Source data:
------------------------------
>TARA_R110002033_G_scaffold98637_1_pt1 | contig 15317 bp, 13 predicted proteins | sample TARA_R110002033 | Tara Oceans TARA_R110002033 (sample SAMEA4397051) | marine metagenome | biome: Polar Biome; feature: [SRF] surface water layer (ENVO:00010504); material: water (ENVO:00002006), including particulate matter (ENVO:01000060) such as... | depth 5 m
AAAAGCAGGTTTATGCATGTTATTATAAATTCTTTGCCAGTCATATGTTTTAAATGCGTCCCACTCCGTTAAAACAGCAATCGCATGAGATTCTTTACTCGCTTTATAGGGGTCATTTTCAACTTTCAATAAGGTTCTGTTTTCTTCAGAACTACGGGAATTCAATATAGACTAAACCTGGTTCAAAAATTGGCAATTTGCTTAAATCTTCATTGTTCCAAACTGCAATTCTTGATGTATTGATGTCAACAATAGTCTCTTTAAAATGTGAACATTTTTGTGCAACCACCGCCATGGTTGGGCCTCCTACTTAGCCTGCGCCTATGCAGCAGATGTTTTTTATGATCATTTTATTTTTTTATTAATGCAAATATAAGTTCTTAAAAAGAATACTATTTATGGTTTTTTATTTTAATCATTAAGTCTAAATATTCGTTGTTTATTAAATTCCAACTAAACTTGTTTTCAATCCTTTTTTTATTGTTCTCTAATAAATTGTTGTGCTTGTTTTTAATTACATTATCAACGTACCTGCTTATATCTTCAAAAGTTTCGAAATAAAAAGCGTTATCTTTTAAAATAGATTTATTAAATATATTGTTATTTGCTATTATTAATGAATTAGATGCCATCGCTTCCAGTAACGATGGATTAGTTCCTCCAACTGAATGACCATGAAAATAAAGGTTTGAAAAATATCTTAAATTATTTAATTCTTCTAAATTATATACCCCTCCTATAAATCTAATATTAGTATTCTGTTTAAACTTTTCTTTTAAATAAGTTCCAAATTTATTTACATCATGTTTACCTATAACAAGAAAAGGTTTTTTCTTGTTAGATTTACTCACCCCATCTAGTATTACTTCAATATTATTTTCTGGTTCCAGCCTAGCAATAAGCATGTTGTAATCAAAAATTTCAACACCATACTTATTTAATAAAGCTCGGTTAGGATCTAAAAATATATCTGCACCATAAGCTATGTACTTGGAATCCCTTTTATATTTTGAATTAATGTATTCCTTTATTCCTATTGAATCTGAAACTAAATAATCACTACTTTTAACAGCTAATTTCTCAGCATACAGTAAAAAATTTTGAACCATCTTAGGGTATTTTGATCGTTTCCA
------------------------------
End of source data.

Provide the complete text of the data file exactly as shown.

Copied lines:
>TARA_R110002033_G_scaffold98637_1_pt1 | contig 15317 bp, 13 predicted proteins | sample TARA_R110002033 | Tara Oceans TARA_R110002033 (sample SAMEA4397051) | marine metagenome | biome: Polar Biome; feature: [SRF] surface water layer (ENVO:00010504); material: water (ENVO:00002006), including particulate matter (ENVO:01000060) such as... | depth 5 m
AAAAGCAGGTTTATGCATGTTATTATAAATTCTTTGCCAGTCATATGTTTTAAATGCGTCCCACTCCGTTAAAACAGCAATCGCATGAGATTCTTTACTCGCTTTATAGGGGTCATTTTCAACTTTCAATAAGGTTCTGTTTTCTTCAGAACTACGGGAATTCAATATAGACTAAACCTGGTTCAAAAATTGGCAATTTGCTTAAATCTTCATTGTTCCAAACTGCAATTCTTGATGTATTGATGTCAACAATAGTCTCTTTAAAATGTGAACATTTTTGTGCAACCACCGCCATGGTTGGGCCTCCTACTTAGCCTGCGCCTATGCAGCAGATGTTTTTTATGATCATTTTATTTTTTTATTAATGCAAATATAAGTTCTTAAAAAGAATACTATTTATGGTTTTTTATTTTAATCATTAAGTCTAAATATTCGTTGTTTATTAAATTCCAACTAAACTTGTTTTCAATCCTTTTTTTATTGTTCTCTAATAAATTGTTGTGCTTGTTTTTAATTACATTATCAACGTACCTGCTTATATCTTCAAAAGTTTCGAAATAAAAAGCGTTATCTTTTAAAATAGATTTATTAAATATATTGTTATTTGCTATTATTAATGAATTAGATGCCATCGCTTCCAGTAACGATGGATTAGTTCCTCCAACTGAATGACCATGAAAATAAAGGTTTGAAAAATATCTTAAATTATTTAATTCTTCTAAATTATATACCCCTCCTATAAATCTAATATTAGTATTCTGTTTAAACTTTTCTTTTAAATAAGTTCCAAATTTATTTACATCATGTTTACCTATAACAAGAAAAGGTTTTTTCTTGTTAGATTTACTCACCCCATCTAGTATTACTTCAATATTATTTTCTGGTTCCAGCCTAGCAATAAGCATGTTGTAATCAAAAATTTCAACACCATACTTATTTAATAAAGCTCGGTTAGGATCTAAAAATATATCTGCACCATAAGCTATGTACTTGGAATCCCTTTTATATTTTGAATTAATGTATTCCTTTATTCCTATTGAATCTGAAACTAAATAATCACTACTTTTAACAGCTAATTTCTCAGCATACAGTAAAAAATTTTGAACCATCTTAGGGTATTTTGATCGTTTCCA